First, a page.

We were also intrigued by the existence of a PK represented by the Affymetrix 104066_at probe set and identified by MGI symbol AW548124(Pkdcc), but about which nothing has been reported. One reason for this gene remaining unnoticed in the mouse might be that the genomic sequence upstream of this gene was not clearly defined, resulting in a predicted protein of 293 amino acids containing only a partial kinase domain. However,we isolated a cDNA clone containing the missing upstream sequence and demonstrated the presence of further coding sequence. We found that this gene encodes an mRNA of 2440 nt (DDBJ accession number AB381893) and a protein of 492 amino acids that contains a putative kinase domain.
Interestingly, we failed to find any homologous proteins in invertebrates by BLAST search using a stretch of sequence encoding 237 amino acids (138-374)in the kinase domain, whereas an ortholog of this protein exists in every vertebrate species for which the whole-genome sequence is available. Protein alignment reveals a high degree of conservation between the mouse, human, rat and zebrafish proteins (see Fig. S1A in the supplementary material). The human ortholog, designated SGK493, comprises a solitary branch without any other members that stems directly from the origin according to the map of the human kinome(http://kinase.com). In this tree, seven more such solitary branches, each of which has only one member, are present. We performed a TBLASTN search using a 237 amino acid stretch of the kinase domain over the nucleotide collection database (nr/nt). The results of the TBLASTN search were aligned using ClustalX(Thompson et al., 1997) and clustered using MEGA4 (Tamura et al.,2007). The phylogenetic tree of the TBLASTN results and of vertebrate Vlk proteins are shown in Fig. S1B,C in the supplementary material. The BLAST results revealed no invertebrate homologs, despite the high degree of conservation among vertebrates. Although there were a number of hits in plant and invertebrate genes, the homology was not significant. Because of this feature, we named this gene vertebrate lonesome kinase(Vlk).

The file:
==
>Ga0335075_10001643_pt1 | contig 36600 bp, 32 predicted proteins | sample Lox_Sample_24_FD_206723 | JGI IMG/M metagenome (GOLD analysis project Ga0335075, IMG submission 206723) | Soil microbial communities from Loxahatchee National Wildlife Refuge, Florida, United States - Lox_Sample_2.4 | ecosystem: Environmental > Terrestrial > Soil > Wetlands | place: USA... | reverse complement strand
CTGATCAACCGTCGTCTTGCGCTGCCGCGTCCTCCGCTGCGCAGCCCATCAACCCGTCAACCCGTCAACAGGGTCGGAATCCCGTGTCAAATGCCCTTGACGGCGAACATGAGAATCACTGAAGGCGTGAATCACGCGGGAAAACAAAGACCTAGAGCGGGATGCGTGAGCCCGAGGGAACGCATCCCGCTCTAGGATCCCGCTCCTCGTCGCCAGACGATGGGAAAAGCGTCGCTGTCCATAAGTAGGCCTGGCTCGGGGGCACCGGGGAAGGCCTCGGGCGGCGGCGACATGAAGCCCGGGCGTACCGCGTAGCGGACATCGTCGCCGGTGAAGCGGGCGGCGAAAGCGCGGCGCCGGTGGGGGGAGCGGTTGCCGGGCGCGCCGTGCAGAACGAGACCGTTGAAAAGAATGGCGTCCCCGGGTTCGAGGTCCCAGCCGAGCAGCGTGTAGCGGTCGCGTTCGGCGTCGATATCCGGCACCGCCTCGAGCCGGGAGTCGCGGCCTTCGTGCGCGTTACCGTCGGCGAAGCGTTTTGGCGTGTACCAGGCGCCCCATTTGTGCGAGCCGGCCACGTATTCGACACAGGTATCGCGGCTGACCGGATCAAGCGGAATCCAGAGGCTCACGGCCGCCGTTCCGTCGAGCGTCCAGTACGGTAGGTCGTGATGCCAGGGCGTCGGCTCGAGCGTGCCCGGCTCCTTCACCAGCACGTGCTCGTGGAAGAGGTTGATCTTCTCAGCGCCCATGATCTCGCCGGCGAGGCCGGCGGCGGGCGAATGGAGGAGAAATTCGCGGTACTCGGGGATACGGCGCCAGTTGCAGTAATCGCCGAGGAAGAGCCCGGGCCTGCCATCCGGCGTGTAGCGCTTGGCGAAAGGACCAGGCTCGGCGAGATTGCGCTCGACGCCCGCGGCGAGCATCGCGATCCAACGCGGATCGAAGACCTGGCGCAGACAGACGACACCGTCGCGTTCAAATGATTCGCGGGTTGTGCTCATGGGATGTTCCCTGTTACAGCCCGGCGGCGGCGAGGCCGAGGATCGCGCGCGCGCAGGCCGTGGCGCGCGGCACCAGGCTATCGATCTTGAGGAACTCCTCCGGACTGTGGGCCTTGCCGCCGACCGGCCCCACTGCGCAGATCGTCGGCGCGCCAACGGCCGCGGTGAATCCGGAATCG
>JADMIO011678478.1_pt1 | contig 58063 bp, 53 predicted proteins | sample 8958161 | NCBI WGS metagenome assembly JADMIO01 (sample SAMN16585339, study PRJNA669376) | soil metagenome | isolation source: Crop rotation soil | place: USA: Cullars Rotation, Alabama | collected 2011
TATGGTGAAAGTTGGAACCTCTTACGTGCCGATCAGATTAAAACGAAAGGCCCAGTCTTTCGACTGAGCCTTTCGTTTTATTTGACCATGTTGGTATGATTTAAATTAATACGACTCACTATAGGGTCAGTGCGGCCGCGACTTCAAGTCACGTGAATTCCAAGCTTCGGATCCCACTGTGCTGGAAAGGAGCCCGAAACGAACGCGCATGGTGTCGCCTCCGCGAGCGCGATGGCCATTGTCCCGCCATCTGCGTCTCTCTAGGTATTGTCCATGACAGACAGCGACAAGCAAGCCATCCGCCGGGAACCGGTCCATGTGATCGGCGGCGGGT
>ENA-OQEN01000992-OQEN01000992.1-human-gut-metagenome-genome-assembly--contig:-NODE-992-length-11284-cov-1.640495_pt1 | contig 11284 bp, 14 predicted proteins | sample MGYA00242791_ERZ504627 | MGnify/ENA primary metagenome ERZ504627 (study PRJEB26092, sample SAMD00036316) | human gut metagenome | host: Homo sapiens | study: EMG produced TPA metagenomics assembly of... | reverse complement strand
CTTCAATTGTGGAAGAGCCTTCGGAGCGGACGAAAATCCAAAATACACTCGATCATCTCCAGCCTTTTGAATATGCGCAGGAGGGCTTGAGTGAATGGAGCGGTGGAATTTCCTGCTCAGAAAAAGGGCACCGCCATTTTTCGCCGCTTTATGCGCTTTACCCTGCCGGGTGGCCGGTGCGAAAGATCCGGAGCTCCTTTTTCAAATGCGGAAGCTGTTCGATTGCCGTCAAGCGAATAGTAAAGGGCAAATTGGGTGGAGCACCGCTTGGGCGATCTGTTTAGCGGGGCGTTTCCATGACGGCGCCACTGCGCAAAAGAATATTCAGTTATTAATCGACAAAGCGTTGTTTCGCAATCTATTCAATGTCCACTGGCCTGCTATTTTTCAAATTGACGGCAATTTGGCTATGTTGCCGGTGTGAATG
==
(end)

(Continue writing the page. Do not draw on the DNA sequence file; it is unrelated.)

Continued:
Vlk expression pattern in pre- to mid-gastrulation mouse embryos